The distribution, abundance and biomass of juvenile spotted seatrout (Cynoscion nebulosus) and gray snapper (Lutjanus griseus) were evaluated along with information on seagrasses, sediments, water temperature and salinity in basin and channel habitats of western and central
Florida Bay during 1984-1985. Spotted seatrout juveniles were most prevalent in basin habitats in the western portion of the Bay, near the Gulf of Mexico, and were collected during every month sampled except May (1984); smallest individuals were collected during May (1985), June (1984, 1985),
and July (1984). The habitats in which spotted seatrout occurred had deeper, more organic sediments with greater density and biomass of the seagrass, Syringodium filiforme. than did non-seatrout areas (ANOVA, P < 0.05). Gray snapper juveniles were most prominent in channels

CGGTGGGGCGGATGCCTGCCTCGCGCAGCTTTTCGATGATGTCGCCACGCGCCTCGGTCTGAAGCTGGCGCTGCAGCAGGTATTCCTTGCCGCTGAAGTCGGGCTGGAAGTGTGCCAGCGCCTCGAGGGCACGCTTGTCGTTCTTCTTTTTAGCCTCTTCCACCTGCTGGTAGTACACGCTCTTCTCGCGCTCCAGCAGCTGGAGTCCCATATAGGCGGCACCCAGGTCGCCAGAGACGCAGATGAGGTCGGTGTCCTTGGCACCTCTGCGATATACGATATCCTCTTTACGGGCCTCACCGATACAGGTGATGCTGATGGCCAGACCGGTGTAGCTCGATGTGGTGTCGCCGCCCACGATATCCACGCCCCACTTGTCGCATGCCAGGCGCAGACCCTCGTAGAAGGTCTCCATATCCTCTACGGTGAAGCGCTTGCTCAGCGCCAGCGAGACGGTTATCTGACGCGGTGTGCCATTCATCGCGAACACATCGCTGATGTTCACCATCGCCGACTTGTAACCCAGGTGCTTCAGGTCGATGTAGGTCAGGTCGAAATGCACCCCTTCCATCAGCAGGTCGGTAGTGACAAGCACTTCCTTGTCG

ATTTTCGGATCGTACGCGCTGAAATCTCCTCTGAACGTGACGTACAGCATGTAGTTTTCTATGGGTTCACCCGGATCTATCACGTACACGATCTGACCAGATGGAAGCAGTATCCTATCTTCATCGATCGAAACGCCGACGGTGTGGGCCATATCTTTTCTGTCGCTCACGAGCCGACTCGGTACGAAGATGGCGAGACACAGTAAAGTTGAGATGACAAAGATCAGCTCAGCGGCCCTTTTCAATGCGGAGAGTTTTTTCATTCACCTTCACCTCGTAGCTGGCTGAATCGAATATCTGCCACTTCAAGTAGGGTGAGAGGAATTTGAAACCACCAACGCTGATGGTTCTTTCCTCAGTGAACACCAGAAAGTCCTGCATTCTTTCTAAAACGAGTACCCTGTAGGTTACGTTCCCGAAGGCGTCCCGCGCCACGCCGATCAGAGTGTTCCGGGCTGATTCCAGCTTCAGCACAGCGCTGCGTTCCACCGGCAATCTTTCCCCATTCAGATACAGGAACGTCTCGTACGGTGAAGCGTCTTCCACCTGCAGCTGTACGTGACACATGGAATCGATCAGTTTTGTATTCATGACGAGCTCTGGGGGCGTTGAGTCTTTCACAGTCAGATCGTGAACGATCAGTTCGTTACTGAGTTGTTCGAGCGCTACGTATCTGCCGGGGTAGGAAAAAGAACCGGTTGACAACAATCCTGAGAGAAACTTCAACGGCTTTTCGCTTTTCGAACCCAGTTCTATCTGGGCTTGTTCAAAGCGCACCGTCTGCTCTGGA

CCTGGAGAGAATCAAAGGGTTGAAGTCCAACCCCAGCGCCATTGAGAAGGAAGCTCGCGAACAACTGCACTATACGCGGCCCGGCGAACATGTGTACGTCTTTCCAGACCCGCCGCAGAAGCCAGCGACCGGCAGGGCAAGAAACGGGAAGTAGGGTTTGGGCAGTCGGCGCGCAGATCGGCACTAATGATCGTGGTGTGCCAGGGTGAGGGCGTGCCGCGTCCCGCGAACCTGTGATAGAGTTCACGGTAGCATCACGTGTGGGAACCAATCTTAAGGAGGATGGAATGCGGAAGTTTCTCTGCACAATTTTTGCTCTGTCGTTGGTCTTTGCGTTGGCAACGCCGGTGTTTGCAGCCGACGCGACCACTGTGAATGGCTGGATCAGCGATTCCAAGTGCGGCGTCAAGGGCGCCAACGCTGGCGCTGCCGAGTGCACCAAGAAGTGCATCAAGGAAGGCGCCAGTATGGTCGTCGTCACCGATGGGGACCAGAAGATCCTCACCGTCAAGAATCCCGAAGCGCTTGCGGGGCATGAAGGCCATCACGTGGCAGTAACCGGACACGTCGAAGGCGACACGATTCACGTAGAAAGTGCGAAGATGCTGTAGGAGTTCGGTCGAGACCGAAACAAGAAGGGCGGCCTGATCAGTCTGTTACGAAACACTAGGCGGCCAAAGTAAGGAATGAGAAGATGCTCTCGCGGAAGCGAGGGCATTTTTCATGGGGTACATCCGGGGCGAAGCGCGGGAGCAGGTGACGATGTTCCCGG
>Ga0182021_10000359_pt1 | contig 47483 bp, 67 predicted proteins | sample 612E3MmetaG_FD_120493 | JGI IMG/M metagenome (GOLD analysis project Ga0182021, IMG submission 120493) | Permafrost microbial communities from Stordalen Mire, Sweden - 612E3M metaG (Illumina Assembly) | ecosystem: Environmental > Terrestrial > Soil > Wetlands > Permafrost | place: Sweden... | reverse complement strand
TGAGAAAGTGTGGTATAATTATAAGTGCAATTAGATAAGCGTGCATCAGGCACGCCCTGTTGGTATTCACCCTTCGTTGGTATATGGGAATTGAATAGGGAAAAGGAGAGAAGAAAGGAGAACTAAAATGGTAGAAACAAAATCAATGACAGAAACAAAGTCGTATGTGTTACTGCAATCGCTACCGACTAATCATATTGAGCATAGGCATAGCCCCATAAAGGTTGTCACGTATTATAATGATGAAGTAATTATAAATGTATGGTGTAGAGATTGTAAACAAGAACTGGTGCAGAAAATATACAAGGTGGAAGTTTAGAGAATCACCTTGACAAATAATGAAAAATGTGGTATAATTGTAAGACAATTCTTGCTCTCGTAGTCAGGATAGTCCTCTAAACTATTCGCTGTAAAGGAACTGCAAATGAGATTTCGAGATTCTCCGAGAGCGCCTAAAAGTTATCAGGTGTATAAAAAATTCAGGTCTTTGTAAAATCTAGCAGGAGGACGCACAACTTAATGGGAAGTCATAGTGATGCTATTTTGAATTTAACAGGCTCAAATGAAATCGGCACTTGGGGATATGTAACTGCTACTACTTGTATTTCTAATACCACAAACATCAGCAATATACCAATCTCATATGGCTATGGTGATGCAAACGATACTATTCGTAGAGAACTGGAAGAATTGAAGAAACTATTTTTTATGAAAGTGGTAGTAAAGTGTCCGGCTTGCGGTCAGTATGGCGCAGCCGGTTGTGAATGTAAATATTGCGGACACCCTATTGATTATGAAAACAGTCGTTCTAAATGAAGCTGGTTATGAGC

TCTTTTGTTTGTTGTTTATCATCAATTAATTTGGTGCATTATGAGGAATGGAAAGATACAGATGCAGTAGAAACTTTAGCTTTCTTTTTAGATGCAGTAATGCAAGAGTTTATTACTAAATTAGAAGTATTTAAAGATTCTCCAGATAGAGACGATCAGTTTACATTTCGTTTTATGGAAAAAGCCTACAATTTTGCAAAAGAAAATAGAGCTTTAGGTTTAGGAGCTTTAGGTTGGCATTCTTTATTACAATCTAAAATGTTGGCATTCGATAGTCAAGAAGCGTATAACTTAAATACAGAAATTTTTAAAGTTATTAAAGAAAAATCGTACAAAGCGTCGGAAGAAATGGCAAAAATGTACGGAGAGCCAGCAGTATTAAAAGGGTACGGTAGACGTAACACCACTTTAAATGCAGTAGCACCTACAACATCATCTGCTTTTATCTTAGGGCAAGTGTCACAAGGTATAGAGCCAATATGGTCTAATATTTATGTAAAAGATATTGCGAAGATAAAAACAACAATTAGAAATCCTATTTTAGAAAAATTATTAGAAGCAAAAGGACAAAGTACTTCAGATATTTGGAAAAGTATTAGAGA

of the southeastern part of the Bay but also occurred in basins located to the northwest. The presence or absence of gray snapper was related to the distribution of seagrass biomass, particularly that of Thalassia testudinum in the basins and Syringodium in the chatmels. These
data suggest that seagrass meadows are critical habitats for spotted seatrout and gray snapper in Florida Bay.
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